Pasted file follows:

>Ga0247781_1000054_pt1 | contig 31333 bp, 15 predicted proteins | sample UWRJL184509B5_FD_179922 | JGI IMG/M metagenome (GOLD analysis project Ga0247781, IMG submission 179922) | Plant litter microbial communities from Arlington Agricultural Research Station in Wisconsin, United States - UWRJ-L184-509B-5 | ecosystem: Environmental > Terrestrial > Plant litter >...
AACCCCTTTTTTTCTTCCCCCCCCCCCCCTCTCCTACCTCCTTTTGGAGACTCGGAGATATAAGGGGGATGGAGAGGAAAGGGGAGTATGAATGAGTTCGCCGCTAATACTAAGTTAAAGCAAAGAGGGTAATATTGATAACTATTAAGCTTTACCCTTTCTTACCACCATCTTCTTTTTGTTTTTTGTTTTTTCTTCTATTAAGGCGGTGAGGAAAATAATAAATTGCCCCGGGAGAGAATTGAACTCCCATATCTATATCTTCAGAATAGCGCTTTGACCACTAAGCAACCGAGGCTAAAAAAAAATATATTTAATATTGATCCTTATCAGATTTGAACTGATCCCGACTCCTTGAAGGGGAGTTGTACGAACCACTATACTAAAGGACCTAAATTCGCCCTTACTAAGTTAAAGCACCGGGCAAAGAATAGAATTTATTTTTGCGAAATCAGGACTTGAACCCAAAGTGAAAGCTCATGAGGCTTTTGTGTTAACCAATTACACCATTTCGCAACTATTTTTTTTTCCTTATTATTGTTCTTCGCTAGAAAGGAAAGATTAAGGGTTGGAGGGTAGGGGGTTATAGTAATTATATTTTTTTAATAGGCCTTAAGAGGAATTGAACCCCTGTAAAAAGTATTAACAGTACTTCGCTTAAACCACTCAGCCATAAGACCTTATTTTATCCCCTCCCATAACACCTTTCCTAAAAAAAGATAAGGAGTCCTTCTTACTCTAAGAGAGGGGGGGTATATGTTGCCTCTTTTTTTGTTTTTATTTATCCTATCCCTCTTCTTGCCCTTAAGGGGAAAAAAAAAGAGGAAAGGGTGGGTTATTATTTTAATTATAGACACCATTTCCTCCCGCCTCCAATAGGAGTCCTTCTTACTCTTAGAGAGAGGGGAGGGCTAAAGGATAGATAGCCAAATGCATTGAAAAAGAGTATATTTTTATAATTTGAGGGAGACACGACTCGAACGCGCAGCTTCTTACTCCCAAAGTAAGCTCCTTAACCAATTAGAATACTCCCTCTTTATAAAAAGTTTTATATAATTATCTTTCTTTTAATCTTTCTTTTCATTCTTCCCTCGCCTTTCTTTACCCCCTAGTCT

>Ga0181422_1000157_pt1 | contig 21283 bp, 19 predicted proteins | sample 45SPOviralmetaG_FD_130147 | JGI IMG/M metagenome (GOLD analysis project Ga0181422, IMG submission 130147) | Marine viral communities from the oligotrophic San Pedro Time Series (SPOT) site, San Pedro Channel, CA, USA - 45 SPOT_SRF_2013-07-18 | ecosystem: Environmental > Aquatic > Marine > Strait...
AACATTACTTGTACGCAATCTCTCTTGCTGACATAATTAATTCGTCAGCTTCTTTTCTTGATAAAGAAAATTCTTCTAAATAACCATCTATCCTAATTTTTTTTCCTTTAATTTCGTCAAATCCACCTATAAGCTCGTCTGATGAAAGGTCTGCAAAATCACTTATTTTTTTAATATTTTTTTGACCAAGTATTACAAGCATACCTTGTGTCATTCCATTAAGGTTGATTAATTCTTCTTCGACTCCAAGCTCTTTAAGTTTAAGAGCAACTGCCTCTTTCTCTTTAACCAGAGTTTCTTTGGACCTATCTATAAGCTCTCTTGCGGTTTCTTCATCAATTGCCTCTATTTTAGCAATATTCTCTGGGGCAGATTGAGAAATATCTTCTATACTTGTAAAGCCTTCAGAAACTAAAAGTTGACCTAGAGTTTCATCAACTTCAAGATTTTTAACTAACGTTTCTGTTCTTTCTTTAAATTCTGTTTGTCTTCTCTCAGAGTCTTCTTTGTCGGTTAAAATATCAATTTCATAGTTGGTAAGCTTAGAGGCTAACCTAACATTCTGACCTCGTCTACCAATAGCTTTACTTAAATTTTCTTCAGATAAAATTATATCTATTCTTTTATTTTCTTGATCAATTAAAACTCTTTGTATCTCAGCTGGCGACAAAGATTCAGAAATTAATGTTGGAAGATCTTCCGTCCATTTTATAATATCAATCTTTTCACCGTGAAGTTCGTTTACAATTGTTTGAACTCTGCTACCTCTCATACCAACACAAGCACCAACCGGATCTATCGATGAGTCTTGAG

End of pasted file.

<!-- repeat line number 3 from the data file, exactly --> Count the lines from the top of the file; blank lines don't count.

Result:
>Ga0181422_1000157_pt1 | contig 21283 bp, 19 predicted proteins | sample 45SPOviralmetaG_FD_130147 | JGI IMG/M metagenome (GOLD analysis project Ga0181422, IMG submission 130147) | Marine viral communities from the oligotrophic San Pedro Time Series (SPOT) site, San Pedro Channel, CA, USA - 45 SPOT_SRF_2013-07-18 | ecosystem: Environmental > Aquatic > Marine > Strait...